Who would be a BP shareholder?

Last week the company’s shares surged on the fact that the National Commission into the Deepwater disaster had not provided clear evidence of BP’s “gross negligence” into the spill.

It could have been construed that the New Year was the beginning of a new chapter in the company’s ragged fortunes.

But that was then. This morning the company’s shares slid nearly 2.5% after the company shut the Trans Alaska Pipeline (TAPs)– in which it is the majority shareholder – after a yet another spill at a pumping station on the North Slope.

Spills are becoming something of a habit for BP.

Whilst this latest incident is a small leak, the company still describes it as “a significant event” and it is not clear how long it will take to restart production. Moreover it will add to the sense of unease about the oil giant’s safety record.

The leak was discovered at Pump Station 1 on the North Slope early on Saturday morning.

Pump Station 1 is at the beginning of the pipeline, that runs from the North Slope to Valdez.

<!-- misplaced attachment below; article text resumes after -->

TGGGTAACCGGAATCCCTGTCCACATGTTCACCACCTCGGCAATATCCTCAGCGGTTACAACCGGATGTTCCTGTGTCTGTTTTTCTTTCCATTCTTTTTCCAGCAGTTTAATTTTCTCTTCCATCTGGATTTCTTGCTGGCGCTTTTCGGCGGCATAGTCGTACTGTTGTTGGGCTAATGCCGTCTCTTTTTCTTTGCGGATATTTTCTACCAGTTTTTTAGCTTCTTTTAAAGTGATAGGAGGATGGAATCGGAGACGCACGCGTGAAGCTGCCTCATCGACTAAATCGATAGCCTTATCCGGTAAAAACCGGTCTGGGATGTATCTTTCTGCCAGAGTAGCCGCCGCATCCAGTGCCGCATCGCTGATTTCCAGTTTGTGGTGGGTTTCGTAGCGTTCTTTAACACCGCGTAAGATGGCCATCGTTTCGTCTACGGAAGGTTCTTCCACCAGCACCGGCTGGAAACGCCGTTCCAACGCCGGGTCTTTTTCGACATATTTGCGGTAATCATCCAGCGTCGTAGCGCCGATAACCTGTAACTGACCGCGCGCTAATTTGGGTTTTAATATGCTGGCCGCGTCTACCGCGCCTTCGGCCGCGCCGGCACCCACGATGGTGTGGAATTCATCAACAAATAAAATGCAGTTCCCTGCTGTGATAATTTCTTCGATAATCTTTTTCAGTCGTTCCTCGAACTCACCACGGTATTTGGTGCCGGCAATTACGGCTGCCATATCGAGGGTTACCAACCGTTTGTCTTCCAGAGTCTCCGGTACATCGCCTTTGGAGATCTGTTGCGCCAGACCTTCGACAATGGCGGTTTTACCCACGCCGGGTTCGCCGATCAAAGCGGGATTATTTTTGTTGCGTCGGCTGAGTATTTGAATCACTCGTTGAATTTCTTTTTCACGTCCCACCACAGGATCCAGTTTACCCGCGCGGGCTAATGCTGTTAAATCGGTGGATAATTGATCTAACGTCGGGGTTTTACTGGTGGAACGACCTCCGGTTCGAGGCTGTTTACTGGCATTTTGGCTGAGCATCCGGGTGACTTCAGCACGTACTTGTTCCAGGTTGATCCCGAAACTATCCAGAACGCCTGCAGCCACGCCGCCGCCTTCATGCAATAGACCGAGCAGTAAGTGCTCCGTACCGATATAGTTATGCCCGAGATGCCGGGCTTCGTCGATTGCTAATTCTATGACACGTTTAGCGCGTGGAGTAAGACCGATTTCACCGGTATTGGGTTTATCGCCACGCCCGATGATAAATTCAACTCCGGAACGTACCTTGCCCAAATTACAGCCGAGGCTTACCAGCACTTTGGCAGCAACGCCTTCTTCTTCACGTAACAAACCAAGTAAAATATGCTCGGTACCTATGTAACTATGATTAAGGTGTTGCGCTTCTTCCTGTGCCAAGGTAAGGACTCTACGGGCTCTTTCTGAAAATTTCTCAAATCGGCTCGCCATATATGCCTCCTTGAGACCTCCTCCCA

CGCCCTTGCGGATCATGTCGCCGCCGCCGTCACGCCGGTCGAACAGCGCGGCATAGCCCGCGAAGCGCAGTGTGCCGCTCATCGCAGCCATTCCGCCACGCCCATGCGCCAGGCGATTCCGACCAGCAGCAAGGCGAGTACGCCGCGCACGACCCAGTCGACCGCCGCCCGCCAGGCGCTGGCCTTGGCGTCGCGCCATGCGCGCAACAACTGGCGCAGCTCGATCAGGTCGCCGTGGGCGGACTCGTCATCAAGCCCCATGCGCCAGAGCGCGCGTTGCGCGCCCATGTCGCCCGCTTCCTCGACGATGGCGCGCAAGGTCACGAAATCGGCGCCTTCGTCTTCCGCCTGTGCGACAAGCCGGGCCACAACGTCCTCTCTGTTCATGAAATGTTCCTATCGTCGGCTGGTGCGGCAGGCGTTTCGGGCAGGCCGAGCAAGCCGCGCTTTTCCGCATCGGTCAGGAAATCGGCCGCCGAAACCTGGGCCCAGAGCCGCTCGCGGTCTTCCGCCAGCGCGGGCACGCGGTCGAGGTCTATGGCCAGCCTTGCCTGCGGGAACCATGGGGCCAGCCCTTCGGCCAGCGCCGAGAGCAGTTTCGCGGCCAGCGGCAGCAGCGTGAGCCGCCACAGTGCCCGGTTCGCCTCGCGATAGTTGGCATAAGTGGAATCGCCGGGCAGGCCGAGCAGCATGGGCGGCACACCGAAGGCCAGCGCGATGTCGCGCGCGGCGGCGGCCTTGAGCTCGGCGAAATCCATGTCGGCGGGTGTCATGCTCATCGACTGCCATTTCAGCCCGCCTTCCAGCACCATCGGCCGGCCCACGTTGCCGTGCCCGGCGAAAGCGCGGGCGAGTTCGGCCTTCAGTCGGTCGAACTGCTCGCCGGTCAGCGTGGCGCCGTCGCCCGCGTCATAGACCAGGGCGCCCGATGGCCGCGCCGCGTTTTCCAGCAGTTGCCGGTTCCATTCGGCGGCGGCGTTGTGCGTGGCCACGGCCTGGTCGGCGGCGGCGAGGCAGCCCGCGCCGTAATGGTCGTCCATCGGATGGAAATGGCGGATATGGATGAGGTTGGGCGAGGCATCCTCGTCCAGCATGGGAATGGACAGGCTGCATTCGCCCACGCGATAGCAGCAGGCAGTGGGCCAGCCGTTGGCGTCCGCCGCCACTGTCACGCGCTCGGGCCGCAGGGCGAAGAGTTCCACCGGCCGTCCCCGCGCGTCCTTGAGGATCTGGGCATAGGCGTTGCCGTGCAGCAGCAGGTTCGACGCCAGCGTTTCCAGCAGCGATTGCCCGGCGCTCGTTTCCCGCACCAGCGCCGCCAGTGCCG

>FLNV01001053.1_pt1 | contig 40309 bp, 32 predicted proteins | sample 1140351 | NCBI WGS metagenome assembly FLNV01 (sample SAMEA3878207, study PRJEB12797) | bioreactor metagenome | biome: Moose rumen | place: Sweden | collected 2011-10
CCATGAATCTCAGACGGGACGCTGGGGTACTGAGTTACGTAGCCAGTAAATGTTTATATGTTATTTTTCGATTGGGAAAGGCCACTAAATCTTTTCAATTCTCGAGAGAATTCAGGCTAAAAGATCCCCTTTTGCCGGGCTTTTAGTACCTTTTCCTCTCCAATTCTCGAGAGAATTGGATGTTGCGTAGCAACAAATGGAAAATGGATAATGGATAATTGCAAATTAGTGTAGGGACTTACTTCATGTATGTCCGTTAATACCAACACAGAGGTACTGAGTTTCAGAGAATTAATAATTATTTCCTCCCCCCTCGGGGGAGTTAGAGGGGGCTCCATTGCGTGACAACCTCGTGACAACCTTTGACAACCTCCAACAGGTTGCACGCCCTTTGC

A station line — not the main pipeline — leaked an unknown quantity of crude oil, that has been contained within a building, with no leak onto the tundra, according to Alyeska.

However, state officials believe that may not be true, with some oil escaping onto gravel pads.

Normal production from the North Slope fields averages around 630,000 barrels a day of oil. Because of the spill, production has been cut by 95 percent.

This would keep about 600,000 barrels a day in the ground — or about $50 million a day worth of oil.

BP, Conoco and Exxon Mobil are the major producers on the North Slope.  BP runs most of the oil fields on behalf of itself and the other leaseholders.

The cause of the leak is being investigated by state and federal regulators, as well as the company itself.

If it is not fixed within a few days, the incident could put upward pressure on oil prices once more.

It will also add to the damage to BP’s already tarnished reputation.